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Written by:
Stan Evers


Missing the voluntary disclosure boat

Voluntary disclosure to the Tax Office counts as a mitigating circumstance. Voluntary disclosure by a tax payer occurs when the latter (belatedly) furnishes the correct information before he or she knows or reasonably presumes that the Tax and Customs Administration is, or is about to become, aware of the inaccuracy or incompleteness of his or her tax return. The District Court for Guelderland dismissed a tax payer’s argument to the effect that reliance on voluntary disclosure should continue to be possible as long as there was a real likelihood that the Tax and Customs Administration might never discover the tax return’s irregularity.

The Court arrived at its conclusion in a lawsuit brought by a client of Swiss-headquartered UBS Bank. On 23 July 2015 the Dutch Tax and Customs Administration had asked its Swiss counterpart for information concerning some of UBS Bank’s Dutch account holders. Having asked its Dutch clients as early as in 2014 to provide it with proof of correct tax returns having been filed, UBS Bank went on to notify its Dutch clientele of the Dutch Tax Office’s 2015 request for information. The Swiss Tax Office’s publication of an official announcement regarding the request for information triggered reports on the matter by Dutch media. These appeared on 27 September 2015. According to the District Court this left just one conclusion to be drawn, which was that objectively speaking the bank’s client had known, or could have had an inkling, that the Dutch Tax and Customs Administration would find out about his Swiss bank account. Not only had his reliance on voluntary disclosure not occurred until later, but it had subsequently taken him more than four months to provide the Tax and Customs Administration with comprehensive details concerning said bank account.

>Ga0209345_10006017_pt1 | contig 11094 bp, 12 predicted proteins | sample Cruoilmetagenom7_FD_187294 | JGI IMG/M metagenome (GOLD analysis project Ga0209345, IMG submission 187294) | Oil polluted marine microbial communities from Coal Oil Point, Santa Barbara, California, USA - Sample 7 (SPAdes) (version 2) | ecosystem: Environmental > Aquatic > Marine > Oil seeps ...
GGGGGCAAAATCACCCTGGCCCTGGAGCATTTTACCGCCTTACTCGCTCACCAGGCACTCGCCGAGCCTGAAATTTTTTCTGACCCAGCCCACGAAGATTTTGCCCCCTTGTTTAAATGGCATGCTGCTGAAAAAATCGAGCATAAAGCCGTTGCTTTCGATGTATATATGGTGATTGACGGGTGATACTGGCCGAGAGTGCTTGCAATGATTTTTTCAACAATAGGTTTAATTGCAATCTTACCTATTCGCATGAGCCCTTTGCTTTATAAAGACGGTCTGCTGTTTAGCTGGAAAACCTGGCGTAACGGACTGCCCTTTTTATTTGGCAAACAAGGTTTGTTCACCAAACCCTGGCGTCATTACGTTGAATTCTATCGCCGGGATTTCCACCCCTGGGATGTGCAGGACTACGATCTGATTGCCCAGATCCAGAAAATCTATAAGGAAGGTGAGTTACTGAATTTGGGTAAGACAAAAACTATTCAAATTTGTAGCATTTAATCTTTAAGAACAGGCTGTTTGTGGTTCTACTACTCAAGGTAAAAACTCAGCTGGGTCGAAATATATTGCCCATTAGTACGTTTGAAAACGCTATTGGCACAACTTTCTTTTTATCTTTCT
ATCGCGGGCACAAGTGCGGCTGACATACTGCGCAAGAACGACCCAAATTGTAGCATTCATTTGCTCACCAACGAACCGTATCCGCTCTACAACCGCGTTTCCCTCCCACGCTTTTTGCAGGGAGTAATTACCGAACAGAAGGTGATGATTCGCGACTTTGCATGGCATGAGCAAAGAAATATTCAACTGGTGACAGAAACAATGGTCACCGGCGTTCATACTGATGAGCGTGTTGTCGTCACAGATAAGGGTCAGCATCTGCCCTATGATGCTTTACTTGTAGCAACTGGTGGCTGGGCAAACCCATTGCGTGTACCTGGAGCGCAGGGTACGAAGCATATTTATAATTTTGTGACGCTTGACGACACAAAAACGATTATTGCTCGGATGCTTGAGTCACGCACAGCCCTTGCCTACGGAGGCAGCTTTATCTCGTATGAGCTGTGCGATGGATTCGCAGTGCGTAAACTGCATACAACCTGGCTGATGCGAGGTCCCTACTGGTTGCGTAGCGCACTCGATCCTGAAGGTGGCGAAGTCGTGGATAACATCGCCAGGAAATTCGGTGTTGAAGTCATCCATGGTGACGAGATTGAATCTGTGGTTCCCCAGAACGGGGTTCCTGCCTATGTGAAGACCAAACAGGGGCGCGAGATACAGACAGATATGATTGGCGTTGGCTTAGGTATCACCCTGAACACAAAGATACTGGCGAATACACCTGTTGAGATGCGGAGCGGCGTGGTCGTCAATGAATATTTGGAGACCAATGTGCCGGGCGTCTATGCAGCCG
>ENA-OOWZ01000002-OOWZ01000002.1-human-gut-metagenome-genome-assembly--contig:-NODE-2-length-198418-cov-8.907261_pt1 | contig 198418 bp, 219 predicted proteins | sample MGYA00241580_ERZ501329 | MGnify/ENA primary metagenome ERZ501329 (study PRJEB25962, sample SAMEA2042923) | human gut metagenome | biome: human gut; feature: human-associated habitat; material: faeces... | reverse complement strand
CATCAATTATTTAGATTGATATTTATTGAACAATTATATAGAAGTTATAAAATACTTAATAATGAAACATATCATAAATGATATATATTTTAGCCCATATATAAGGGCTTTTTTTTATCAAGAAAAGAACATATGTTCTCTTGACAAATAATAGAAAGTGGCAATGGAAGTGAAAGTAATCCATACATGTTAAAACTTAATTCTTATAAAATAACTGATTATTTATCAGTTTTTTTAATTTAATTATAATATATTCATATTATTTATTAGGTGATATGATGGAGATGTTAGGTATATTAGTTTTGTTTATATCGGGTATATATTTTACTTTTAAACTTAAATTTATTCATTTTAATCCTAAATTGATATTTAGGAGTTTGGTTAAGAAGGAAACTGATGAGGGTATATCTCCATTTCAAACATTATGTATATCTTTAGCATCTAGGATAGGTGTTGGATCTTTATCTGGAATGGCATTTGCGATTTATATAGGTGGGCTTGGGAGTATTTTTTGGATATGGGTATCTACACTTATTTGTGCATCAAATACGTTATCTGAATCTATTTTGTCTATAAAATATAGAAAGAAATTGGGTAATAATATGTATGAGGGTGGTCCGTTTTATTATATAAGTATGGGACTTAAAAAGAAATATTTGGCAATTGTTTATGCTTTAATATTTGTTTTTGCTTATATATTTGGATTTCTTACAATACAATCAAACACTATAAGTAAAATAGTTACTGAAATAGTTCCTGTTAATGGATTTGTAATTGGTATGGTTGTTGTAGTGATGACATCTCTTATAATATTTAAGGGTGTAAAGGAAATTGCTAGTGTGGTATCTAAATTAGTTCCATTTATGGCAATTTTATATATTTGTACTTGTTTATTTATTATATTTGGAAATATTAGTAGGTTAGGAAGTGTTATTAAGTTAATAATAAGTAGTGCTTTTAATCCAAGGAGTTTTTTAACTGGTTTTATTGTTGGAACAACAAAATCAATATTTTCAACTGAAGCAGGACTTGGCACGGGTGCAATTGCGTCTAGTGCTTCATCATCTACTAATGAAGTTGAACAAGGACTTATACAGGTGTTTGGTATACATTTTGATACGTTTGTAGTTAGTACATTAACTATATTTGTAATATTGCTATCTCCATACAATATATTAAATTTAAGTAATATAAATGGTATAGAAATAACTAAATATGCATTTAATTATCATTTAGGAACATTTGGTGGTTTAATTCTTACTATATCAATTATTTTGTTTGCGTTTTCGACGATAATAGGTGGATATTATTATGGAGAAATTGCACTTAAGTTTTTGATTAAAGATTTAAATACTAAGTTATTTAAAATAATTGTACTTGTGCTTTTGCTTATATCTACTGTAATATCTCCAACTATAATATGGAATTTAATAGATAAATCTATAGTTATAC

Dutch version: Te late inkeer

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